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Less-vicious viruses evolve in viscous cannibal populations

This week’s paper is “Local interactions select for lower pathogen infectivity? by Michael Boots and Michael Mealor, University of Sheffield, published in Science (vol. 315, pgs. 1284-1286) and suggested by my wife.

The evolution of greater or lesser infectiousness in pathogens has important implications for health of plants and animals, including humans. Evolution is a process that follows its own rules and humans can’t control it completely, but we can sometimes influence it, just as we may be able to constrain the course of a river or limit the spread of a forest fire.

One factor over which we have some control is the ease with which a pathogen spreads from one host individual to another. For example, a bacterium on the skin of one patient in a hospital can’t jump to another patient in a different room, but it may be able to hitch a ride with a doctor or nurse who forgets to change gloves between patients. Intestinal bacteria reach new hosts easily if untreated sewage is dumped into the same river used for drinking water, even if the bacterium is so virulent that the host is too sick to walk around and infect others.

Paul Ewald has suggested that easy transfer between hosts favors the evolution of greater virulence (Oxford Surveys in Evolutionary Biology 5:215-245). For example, cholera spreading through South America in 1991 evolved greater virulence in countries with poor water supplies, but lesser virulence in countries with better water supplies. So not only were more people infected in countries with polluted water supplies, but the infected people were sicker.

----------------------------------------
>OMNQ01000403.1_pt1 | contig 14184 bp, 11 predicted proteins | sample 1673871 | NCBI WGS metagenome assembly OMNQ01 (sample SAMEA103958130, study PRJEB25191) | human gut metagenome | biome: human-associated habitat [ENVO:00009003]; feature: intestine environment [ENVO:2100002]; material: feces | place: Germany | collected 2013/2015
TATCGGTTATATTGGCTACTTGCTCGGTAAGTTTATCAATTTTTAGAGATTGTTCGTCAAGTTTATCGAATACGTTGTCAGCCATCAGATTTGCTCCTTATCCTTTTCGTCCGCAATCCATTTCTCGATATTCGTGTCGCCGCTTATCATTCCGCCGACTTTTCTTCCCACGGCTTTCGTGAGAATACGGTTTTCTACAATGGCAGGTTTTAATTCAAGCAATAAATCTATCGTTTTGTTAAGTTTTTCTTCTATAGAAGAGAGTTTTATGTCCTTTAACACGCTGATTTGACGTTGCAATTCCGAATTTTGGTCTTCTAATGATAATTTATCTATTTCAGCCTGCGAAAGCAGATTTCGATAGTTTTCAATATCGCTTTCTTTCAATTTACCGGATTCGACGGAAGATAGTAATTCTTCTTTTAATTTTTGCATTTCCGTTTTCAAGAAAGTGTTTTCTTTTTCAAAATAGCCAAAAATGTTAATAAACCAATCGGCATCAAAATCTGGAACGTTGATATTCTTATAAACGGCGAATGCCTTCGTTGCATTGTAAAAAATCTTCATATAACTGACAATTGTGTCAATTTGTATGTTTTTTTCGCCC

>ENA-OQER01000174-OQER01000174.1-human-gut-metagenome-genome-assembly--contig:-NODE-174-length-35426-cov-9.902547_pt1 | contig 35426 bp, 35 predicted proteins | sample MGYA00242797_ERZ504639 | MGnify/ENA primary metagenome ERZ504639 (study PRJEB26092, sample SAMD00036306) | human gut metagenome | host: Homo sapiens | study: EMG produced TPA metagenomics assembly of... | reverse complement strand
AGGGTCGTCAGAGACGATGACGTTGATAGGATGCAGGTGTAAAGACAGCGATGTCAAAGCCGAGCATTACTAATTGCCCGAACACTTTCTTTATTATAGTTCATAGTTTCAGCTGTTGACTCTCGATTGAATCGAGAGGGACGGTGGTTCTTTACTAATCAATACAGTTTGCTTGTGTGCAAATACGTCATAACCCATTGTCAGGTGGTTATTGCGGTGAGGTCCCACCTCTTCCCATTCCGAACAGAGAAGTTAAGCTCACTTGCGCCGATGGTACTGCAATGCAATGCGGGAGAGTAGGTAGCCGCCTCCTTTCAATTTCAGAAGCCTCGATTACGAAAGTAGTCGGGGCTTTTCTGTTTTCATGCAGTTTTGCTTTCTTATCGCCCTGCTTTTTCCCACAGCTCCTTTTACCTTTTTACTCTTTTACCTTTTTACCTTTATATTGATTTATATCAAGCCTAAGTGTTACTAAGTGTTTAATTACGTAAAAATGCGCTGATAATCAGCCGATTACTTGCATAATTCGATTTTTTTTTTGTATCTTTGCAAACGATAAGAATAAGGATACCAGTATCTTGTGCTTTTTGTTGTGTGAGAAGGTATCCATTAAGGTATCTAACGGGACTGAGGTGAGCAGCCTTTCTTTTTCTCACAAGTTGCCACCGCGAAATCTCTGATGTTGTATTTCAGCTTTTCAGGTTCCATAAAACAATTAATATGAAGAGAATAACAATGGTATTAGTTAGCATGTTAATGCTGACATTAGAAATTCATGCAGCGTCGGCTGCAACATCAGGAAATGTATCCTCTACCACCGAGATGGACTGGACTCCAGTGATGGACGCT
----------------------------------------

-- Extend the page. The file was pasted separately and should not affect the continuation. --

Virulence (disease severity) isn’t the only trait that can evolve, of course. What about transmission, which depends on the number of bacteria or virus particles released by a host, the chances that each will reach another host, and infectiousness (the chance that contact will lead to infection)? What we need is an experimental system that lets us control the ease of pathogen movement between hosts while measuring evolution of all these traits. Any volunteers to "host" this experiment? I didn’t think so, and anyway it would take a village.

So Boots and Mealor used caterpillar larvae that get infected with a virus, mostly by eating dead infected larvae. They controlled movement by controlling the viscosity of the medium in which the larvae lived. (A “viscous population? is one that doesn’t mix with neighbors much, for whatever reason, but in this case movement was controlled by physical viscosity of the medium.) After about eight generations, they harvested virus from high- and low-viscosity populations and measured their ability to infect a standard caterpillar population. The virus populations in low- and medium-viscosity media hadn’t evolved, but those swimming in oobleck had evolved much lower infectivity.

Boots and Mealor suggested that, when movement is limited, more infective viral genotypes would quickly run out of uninfected (and therefore susceptible-to-infection) hosts. (The caterpillars and viruses in a local area might all die out before another host wanders by, just as measles died out in the rarely visited Faroe Islands between 1781 and 1846.) A less-infective mutant, on the other hand, would make the limited local supply of hosts last long enough for a ship – I mean a caterpillar – to arrive from elsewhere.